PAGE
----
The rules and regulations under which racing on the Bay was conducted also changed frequently, depending on changing circumstances on the Bay and to the many different types of boats used. Disputes appear to have been common, and the regulations were several times altered specifically to obviate these and avoid Aany interference with the prosperity of the club. Local rules were brought in, tried out and discarded, and it was not until 1902 that the sailing rules and regulations really became stabilized. In that year the club affiliated with the Yacht Racing Association the name was later changed to the Royal Yacht Racing Association by command of Queen Elizabeth II and from then on, the boats belonging to members sailed under the rules of the Association. In 1906, distinguishing marks on mainsails were required for every yacht.

On 17th February 1891, a special meeting of the Natal Yacht Club was called, and it was announced that Her Majesty Queen Victoria had graciously approved of the club being granted the title of Royal, and the Royal Natal Yacht Club it was proclaimed. Two months later the Governor, Sir Charles Mitchell, gave his opinion that the correct title should be the Natal Royal Yacht Club. This caused some consternation and some correspondence with the Colonial Secretary, but the matter was finally settled: it was the Royal Natal Yacht Club. The club=s burgee was accordingly altered form the white pennant with the red St Georges cross to its present form of a Scandinavian cross blue, red, blue and a royal crown in canton.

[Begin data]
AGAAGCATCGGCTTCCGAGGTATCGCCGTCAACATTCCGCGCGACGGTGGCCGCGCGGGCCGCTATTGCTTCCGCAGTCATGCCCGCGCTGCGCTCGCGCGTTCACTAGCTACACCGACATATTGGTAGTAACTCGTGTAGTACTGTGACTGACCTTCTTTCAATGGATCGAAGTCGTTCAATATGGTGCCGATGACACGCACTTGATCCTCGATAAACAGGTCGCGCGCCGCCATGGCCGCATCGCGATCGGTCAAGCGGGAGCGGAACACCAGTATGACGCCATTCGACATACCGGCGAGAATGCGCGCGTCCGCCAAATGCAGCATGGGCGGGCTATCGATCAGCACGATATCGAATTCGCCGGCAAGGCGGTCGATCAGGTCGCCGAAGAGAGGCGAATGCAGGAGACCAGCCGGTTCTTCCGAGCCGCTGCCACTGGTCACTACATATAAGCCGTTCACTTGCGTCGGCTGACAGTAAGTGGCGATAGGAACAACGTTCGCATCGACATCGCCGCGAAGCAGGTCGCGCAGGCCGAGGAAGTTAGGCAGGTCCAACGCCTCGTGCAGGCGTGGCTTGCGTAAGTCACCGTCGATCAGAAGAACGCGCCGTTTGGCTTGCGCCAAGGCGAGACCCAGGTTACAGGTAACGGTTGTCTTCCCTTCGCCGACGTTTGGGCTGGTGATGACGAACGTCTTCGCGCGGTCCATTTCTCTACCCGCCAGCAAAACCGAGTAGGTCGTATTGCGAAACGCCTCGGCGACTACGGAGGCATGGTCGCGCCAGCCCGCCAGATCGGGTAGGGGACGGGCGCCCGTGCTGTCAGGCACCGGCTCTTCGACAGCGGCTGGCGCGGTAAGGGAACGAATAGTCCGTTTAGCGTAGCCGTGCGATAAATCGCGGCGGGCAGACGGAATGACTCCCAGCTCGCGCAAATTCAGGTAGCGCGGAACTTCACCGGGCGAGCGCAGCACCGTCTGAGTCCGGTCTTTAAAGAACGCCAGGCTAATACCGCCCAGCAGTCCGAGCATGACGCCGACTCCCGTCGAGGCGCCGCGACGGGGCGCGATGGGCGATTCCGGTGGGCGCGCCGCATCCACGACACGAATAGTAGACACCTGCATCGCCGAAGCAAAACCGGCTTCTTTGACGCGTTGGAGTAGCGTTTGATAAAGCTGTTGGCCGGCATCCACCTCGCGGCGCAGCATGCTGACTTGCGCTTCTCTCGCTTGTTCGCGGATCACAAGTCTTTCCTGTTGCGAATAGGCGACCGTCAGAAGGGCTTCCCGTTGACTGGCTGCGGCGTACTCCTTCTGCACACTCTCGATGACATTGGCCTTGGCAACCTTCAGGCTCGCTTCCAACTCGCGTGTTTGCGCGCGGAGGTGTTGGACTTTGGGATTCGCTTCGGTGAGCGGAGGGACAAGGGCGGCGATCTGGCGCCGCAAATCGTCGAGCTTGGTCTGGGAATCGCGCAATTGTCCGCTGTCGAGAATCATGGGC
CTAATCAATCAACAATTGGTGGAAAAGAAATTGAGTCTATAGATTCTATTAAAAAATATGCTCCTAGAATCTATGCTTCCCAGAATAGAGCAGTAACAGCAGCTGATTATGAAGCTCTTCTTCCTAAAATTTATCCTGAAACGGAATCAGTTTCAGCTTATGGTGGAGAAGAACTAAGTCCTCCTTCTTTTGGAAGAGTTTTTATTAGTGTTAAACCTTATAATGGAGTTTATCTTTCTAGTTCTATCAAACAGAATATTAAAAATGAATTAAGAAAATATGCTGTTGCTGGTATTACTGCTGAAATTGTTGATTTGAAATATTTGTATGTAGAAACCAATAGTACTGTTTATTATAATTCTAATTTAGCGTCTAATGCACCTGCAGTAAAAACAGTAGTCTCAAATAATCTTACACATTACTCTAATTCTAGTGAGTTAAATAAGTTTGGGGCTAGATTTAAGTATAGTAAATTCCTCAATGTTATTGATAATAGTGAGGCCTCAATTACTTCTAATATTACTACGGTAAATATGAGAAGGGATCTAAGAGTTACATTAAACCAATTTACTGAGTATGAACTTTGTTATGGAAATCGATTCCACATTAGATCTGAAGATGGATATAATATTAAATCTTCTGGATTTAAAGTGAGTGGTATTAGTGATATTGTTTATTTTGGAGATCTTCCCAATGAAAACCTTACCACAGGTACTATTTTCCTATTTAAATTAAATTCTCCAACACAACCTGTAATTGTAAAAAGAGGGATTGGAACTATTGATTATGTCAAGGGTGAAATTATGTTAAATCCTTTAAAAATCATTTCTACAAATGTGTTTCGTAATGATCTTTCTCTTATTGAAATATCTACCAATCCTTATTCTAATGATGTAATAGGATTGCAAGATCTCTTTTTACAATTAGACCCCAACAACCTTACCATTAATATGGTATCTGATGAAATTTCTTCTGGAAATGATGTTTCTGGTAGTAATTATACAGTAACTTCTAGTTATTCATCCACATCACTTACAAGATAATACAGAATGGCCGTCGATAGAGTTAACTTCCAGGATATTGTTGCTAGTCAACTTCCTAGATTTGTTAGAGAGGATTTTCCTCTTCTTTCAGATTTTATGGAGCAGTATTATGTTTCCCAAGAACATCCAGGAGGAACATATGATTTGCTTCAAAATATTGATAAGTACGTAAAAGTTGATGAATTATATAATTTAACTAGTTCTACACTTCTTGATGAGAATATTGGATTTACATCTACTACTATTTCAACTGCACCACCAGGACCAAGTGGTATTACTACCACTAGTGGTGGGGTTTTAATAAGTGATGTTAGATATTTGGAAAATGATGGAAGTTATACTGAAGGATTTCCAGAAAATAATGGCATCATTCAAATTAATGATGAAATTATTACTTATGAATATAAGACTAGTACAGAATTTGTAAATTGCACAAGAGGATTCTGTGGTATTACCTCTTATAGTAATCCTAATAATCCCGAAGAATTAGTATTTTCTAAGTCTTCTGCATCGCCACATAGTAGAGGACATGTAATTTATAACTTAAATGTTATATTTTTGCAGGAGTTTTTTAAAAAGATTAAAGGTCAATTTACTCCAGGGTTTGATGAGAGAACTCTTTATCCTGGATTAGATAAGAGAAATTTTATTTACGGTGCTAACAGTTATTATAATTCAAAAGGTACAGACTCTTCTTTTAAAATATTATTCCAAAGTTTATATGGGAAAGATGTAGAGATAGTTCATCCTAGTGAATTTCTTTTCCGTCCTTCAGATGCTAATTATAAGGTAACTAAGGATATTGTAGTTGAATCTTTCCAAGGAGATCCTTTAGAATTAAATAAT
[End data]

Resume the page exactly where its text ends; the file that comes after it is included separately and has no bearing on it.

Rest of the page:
At the same time that the club was granted the title of Royal making it the first Royal yacht club in Southern Africa the Lords Commissioners of the Admiralty granted an admiralty warrant to the club authorizing its members, under certain conditions, to fly the Blue Ensign of the Fleet defaced by the arms of Natal. This entitled them to British Navy protection (in theory, the Royal Navy would send a gunboat if necessary). Flags and emblems play a central role in yacht clubs, as traditionally flags were a vital means of communication at sea and between sea and land. Unfortunately, during 1932 it was discovered that the club was not qualified, from a boat owning point of view, to continue the use of the Blue Ensign and reverted to the use of the Red Ensign. Negotiations were opened between the Club and the Admiralty to permit the club once again to use the Blue Ensign, and permission was given in July 1933 for this to be done.